The Old Church of St Marina is located in the south of the village. It was built in the 12 th century and retains a domed roof and a narthex (porch) that was added later on.
Several half worn-out frescoes are preserved in its dome. It is to this mediaeval church that community’s new church owes its name.
Today the church of Agia Marina is being repaired, the expenses paid by the Antiquities Department, the Local Land Authority of Pyrga, and donations by the “Leventio Paraskevaidio” centre and other faithful.
In the church’s rear side stands the village’s first spring, through which the entire village was supplied with water in old times. In 1951 some water-supply projects were and the village’s water supply was made easier by a second spring.
An Important mediaeval monument of the village is the extant small church that -according to the local tradition -is dedicated to “Agia Aikaterine” (St. Catherine). This church is better known as “Vasiliko pareklisi” (Royal chapel).
The Royal CHAPEL of St. Catherine was built in the beginning of the 15 th century. It is of the Gothic style from the 14 th century (when the decline of Gothic art started).
It has a rectangular shape with three entrances and an arched roof that stands upon three reinforcement layers. It is made with volcanic rocks, mainly reddish and green ones that were gathered from the surrounding area. Many frescoes are extant in the interior, upon the dome and the walls. The church of St. Catherine is one of today’s most interesting relics of the Lusignan kingdom in Cyprus.
Next to St. Catherine’s church stands the new church of “Agia Marina” that was built in recent years.
Upon a panoramic mountaintop of Cyprus, like a giant eyrie placed by the hand of Hod, for centuries now at the top of the elevated and precipitous mount Olympus, the renowned since old times and exclusive Holy Monastery of Stavrovouni imposingly rises. It is also located in the Troodos mountain range where many and the most beautiful monasteries of Cyprus are.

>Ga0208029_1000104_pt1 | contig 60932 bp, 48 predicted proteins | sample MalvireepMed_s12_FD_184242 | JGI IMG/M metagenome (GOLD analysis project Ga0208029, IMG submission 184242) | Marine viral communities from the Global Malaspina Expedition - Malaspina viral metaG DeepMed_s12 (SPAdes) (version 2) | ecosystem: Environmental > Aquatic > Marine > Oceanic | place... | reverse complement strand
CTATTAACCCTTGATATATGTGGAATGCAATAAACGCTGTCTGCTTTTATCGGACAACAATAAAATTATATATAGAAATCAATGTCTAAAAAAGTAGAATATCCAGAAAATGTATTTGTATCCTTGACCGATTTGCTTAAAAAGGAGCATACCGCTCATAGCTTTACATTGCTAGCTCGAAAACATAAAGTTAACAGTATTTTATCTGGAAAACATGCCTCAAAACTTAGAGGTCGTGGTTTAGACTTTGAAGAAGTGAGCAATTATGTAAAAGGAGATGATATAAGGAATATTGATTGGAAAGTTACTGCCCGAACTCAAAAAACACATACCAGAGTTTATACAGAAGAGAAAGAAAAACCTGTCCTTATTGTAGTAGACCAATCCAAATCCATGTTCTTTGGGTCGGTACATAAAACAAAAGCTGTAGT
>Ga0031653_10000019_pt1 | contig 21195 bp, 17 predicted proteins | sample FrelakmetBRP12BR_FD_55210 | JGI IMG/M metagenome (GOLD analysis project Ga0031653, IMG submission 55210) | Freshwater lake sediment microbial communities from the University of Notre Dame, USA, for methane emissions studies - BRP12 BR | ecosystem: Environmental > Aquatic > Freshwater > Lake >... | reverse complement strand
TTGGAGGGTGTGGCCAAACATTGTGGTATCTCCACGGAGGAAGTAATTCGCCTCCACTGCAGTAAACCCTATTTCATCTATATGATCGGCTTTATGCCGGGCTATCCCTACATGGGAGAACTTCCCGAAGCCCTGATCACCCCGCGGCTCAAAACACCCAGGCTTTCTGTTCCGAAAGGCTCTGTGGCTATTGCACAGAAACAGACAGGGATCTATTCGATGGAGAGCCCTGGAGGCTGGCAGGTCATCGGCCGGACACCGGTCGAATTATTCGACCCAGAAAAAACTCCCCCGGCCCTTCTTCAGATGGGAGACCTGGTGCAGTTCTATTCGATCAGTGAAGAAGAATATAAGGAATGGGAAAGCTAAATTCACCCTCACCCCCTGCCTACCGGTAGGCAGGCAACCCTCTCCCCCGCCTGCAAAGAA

It is built on a rough mountain, at the centre of south-east Cyprus and upon an isolated mountaintop as if at the peak of a steeple, no other neighbouring top being able to overshadow it with its height or with its volume. This mountaintop, with an average altitude of about 700 meters, makes the Monastery prominent, providing to every visitor an excellent and majestic view toward every direction.
Gazing over to the north-east and beyond, to the East, the eye embraces the fertile valley of Mesaoria, with its picturesque villages glowing under the hot sun of Cyprus and -a bit further down -the city of Ammochostos (Famagusta) surrounded by the sea. Other times, when the fog gathers its dim veil, you are able to see the boundaries of outer Karpasia in the background.
You can indulge in the sun-drenched valley that spreads clearly from the foothills of Stavrovouni and extends up to Larnaca and the Salt-lakes, and going up to the limits of the Limassol district further west. In the background one’s glance toys in the deep blue Mediterranean sea up to the mountains of Lebanon.
The West holds a different perspective: The mountaintops of the massive Troodos mountain range “bathing” in the island’s opulent light, folding away and pulling back, leading the eye toward the mountains of Machairas.
It is in this wonderful location that the Holy Cross wanted to stand and be erected as an altar for the Crucified Jesus; and the Cross permanently stands upon this height, having its Monastery as its favourite footstool. Up here the quadripartite Cross of Christ uninterruptedly blesses the four corners of the “Island of Saints” and shields the blessed inhabitants of this blissful land with its immaculate Grace.
THE MONASTERY’S HISTORY IN PERIODS
The historical course of the Stavrovouni Monastery was -from the very beginning -tightly interwoven with the fate of the much-afflicted island of Cyprus. The Monastery, renowned, prestigious, and situated close to the great harbour of the Salt-lakes (of Larnaca), has always been a target for the island’s various invaders and conquerors.
It is established in 327/328 AD -with the onset of the Byzantine era -by the queen mother “Agia Eleni” (St. Helen), during her journey of return from Jerusalem to Constantinople when she moored in Cyprus; it gets inhabited by Orthodox Monks, keepers of the venerable relics that the saint and empress dedicated to it.